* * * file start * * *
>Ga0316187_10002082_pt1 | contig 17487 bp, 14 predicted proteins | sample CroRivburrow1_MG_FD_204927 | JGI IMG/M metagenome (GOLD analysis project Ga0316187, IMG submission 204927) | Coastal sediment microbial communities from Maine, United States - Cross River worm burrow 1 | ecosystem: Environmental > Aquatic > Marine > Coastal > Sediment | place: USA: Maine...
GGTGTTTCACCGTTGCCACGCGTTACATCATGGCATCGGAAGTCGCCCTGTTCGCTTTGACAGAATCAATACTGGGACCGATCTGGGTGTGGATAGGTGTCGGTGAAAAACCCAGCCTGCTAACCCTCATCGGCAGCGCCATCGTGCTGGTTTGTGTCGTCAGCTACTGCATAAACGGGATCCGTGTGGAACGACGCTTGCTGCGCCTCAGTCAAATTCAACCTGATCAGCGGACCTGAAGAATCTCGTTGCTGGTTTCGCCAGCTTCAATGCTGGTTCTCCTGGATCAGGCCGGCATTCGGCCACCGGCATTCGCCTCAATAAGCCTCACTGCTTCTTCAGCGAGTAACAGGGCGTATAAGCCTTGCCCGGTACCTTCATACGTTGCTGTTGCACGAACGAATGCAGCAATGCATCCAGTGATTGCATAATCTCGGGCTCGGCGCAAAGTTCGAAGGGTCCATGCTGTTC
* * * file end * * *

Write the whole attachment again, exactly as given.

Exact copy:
>Ga0316187_10002082_pt1 | contig 17487 bp, 14 predicted proteins | sample CroRivburrow1_MG_FD_204927 | JGI IMG/M metagenome (GOLD analysis project Ga0316187, IMG submission 204927) | Coastal sediment microbial communities from Maine, United States - Cross River worm burrow 1 | ecosystem: Environmental > Aquatic > Marine > Coastal > Sediment | place: USA: Maine...
GGTGTTTCACCGTTGCCACGCGTTACATCATGGCATCGGAAGTCGCCCTGTTCGCTTTGACAGAATCAATACTGGGACCGATCTGGGTGTGGATAGGTGTCGGTGAAAAACCCAGCCTGCTAACCCTCATCGGCAGCGCCATCGTGCTGGTTTGTGTCGTCAGCTACTGCATAAACGGGATCCGTGTGGAACGACGCTTGCTGCGCCTCAGTCAAATTCAACCTGATCAGCGGACCTGAAGAATCTCGTTGCTGGTTTCGCCAGCTTCAATGCTGGTTCTCCTGGATCAGGCCGGCATTCGGCCACCGGCATTCGCCTCAATAAGCCTCACTGCTTCTTCAGCGAGTAACAGGGCGTATAAGCCTTGCCCGGTACCTTCATACGTTGCTGTTGCACGAACGAATGCAGCAATGCATCCAGTGATTGCATAATCTCGGGCTCGGCGCAAAGTTCGAAGGGTCCATGCTGTTC